June 23, 2015

Jonathan Who? AP, NY Times Set the Stage For Gruber News Blackout

Two recent NewsBusters posts have demonstrated that the major broadcast networks other than Fox News have failed to cover new information reported Sunday evening at the Wall Street Journal. Newly available emails reveal that MIT’s Jonathan Gruber “worked more closely than previously known with the White House and top federal officials to shape” the Affordable Care Act, aka Obamacare.

Monday afternoon, NB’s Scott Whitlock noted that “All three network morning shows on Monday ignored” the clearly newsworthy revelations. Very early Tuesday morning, NB’s Curtis Houck observed that “The top English and Spanish-language broadcast networks” did the same thing Monday evening. The Associated Press and the New York Times, the nation’s de facto news gatekeepers during the Obama era (far more the former than the latter, in my view) were instrumental in this deliberate averted-eyes exercise. Neither outlet has printed a word about what the Journal found.


Kaus Finds Kasich ‘Annoying’; Welcome to the Club, Mickey

Filed under: Taxes & Government — Tom @ 9:30 pm

Based on reading this item at the Washington Examiner, Mickey Kaus asks:

Why is John Kasich so annoying? Byron York notes that John Kasich’s frankly religious appeal to conservative evangelicals in the Faith & Freedom Caucus somehow turned them off.

May Durable Goods: More ‘Positive’ Seasonal Cooking

Filed under: Economy,Taxes & Government — Tom @ 4:25 pm

As has been the case in several other areas, the government’s seasonal conversions of orders and shipments in today’s durable goods report are suspect — all too predictably, in the direction of making things look better than they really are.

Orders (revised April 2015 and preliminary May 2015 are from today’s Census Bureau release):


Actual durable goods orders fell by 2.7 percent (rounded) from April 2015 to May 2015; the analogous change in 2014 was virtually zip. But after seasonal adjusted the difference between the two years narrowed to just 0.8 points.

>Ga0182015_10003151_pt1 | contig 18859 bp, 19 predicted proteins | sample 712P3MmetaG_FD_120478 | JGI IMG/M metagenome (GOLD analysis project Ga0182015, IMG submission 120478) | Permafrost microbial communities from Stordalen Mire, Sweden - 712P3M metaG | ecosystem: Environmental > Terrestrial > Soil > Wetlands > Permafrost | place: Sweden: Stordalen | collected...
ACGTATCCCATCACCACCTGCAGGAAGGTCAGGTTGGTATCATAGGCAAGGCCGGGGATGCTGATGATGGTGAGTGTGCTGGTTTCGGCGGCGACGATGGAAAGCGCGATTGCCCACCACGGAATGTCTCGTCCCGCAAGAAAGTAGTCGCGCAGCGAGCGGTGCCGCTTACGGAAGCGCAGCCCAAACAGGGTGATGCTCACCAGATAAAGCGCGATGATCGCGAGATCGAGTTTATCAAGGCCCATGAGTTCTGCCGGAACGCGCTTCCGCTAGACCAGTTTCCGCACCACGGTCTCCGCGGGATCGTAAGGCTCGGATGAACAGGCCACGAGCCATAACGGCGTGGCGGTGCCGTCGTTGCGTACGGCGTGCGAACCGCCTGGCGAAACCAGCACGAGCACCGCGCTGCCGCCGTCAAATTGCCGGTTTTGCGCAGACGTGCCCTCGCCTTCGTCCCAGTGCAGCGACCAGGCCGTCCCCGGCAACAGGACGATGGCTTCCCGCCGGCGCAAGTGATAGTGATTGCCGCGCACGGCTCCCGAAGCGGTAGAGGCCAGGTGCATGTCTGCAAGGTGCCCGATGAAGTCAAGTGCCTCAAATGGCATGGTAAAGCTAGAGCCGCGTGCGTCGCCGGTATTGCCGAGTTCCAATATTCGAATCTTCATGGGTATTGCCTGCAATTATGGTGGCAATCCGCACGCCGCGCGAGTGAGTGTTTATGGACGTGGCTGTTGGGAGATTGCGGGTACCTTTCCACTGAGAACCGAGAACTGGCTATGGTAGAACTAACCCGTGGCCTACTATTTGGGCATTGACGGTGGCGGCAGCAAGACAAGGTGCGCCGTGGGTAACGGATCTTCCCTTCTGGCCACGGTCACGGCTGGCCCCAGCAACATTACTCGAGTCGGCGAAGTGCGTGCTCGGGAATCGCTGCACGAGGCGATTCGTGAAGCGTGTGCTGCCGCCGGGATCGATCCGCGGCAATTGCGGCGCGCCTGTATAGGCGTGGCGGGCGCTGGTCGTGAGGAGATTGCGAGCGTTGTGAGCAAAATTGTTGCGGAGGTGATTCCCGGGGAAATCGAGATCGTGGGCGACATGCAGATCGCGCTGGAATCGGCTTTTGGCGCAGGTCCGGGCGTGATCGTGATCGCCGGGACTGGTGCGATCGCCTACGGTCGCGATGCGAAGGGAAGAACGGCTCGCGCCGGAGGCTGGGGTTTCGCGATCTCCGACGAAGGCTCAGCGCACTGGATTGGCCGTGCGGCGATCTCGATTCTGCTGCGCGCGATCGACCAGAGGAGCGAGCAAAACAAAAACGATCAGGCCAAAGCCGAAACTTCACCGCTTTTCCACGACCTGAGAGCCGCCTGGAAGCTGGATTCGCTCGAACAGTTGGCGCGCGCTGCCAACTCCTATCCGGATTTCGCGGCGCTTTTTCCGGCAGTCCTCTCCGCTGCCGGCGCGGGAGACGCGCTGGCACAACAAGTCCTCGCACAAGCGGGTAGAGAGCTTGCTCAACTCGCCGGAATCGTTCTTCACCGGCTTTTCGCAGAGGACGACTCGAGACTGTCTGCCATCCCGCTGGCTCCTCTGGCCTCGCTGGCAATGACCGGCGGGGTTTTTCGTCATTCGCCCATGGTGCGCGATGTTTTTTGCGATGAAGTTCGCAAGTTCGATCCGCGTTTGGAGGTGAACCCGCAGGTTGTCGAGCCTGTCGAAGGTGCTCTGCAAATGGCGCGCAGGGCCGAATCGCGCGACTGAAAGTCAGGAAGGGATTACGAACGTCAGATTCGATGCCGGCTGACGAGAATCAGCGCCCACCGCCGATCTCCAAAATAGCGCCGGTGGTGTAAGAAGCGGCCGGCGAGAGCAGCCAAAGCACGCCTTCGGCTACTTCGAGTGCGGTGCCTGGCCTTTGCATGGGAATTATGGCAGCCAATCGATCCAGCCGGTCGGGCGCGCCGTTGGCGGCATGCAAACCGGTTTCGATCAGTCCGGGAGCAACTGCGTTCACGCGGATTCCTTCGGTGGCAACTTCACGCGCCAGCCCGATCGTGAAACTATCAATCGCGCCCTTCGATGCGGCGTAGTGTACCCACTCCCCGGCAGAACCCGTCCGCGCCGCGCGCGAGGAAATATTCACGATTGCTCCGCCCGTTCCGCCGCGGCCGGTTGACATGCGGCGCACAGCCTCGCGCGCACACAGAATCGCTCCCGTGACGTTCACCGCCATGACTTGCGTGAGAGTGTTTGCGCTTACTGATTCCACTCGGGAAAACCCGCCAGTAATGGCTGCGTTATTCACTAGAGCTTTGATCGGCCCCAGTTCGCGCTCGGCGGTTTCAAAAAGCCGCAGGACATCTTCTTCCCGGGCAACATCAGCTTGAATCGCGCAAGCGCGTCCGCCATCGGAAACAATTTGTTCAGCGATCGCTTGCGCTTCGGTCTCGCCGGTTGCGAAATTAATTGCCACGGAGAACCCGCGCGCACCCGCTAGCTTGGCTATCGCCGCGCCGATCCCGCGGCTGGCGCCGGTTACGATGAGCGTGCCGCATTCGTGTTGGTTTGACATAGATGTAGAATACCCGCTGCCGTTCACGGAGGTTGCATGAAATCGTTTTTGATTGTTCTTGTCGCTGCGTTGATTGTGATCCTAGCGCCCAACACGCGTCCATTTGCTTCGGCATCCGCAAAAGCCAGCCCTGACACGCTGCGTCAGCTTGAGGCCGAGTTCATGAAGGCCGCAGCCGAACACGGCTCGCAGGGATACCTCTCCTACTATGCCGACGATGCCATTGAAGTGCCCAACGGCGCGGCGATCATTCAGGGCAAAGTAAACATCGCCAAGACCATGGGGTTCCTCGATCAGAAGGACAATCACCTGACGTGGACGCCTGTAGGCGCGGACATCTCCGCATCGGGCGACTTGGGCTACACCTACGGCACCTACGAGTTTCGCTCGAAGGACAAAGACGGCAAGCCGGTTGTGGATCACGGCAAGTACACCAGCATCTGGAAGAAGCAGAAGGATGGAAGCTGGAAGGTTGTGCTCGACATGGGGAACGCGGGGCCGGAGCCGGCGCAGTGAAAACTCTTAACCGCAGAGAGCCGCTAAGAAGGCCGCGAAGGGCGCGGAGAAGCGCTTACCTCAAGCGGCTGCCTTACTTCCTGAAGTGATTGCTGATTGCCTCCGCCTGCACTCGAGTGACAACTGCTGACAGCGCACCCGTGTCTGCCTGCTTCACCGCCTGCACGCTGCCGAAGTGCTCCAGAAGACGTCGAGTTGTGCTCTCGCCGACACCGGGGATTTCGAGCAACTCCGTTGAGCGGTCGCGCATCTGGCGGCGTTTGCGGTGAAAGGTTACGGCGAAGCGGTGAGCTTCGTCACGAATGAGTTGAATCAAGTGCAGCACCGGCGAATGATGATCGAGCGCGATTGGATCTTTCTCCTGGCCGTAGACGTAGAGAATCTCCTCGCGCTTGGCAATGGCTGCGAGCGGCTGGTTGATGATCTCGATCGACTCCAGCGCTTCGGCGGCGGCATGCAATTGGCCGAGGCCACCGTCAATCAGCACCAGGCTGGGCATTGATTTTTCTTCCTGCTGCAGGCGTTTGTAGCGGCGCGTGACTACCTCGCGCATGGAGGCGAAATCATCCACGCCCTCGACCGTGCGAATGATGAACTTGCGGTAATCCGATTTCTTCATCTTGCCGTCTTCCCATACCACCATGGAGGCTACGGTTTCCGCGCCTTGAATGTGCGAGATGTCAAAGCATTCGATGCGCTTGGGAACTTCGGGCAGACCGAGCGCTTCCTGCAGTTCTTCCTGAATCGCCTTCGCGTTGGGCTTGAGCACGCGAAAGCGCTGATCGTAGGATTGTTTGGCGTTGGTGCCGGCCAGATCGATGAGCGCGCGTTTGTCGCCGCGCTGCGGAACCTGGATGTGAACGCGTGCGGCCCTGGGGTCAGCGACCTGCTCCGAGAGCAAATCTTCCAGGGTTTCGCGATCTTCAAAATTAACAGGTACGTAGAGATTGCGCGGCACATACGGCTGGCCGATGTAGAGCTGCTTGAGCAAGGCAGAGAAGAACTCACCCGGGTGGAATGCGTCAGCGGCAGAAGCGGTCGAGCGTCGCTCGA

Horse manure.

Today’s seasonally adjusted decline could easily have been 4 percent or more.

Actual durable goods orders cratered in May instead of advancing sharply as was the case in most previous years.

Now let’s look at shipments (revised April 2015 and preliminary May 2015 are from today’s Census Bureau release):


In the past four years, May shipments have significantly outpaced April by an average of 3.3 percent, leading to average seasonally adjusted increases of 0.88 percent. But this year, May shipments came in 0.46 lower than April (i.e., 3.76 points worse than the average of the past four years), but the seasonally adjusted result was only 0.98 points worse than the previous four-years seasonally adjusted average.

Again, horse manure.

Today’s seasonally adjusted decline could easily have been 2 percent or more.

Maybe the government can defend its seasonal conversions based on their magic formulas.

But no one can pretend that May’s seasonally adjusted results haven’t made the situation look far, far better than it really is.


Tuesday Off-Topic (Moderated) Open Thread (062315)

Filed under: Lucid Links — Tom @ 11:00 am

This open thread is meant for commenters to post on items either briefly noted below (if any) or otherwise not covered at this blog. Rules are here.

Positivity: In Charleston, thousands join hands to show solidarity, mourn ‘Emanuel Nine’

Filed under: Positivity — Tom @ 6:00 am

From Charleston, where crowd estimates were in the 15,000-20,000 range:

June 21 at 11:40 PM

Charlestonians continued to seek healing late Sunday night, as musicians shook tambourines, choirs bellowed mournful tunes and South Carolina jazz legend George Kinney played “My Buddy” in honor of the Rev. Clementa Pinckney and the rest of the “Emanuel Nine,” who were fatally shot after Bible study in a church basement.

“Our seed is more powerful than a bullet,” the Rev. William Swinton Jr. told a crowd gathered for a benefit concert at Ebenezer AME church. “The funds will be used as a scholarship to help young people fight racism and all the evil things of society through education. They will look back and know that we did something more than cried.”

The Rev. Melanie Conner of the Charleston NAACP told the crowd that she knew many of those who were killed at Emanuel AME church during a racially motivated massacre in the fellowship hall Wednesday night.

“Their living and dying will not be in vain. What man meant for evil, God turned it around,” she said. …

Go here for the rest of the story.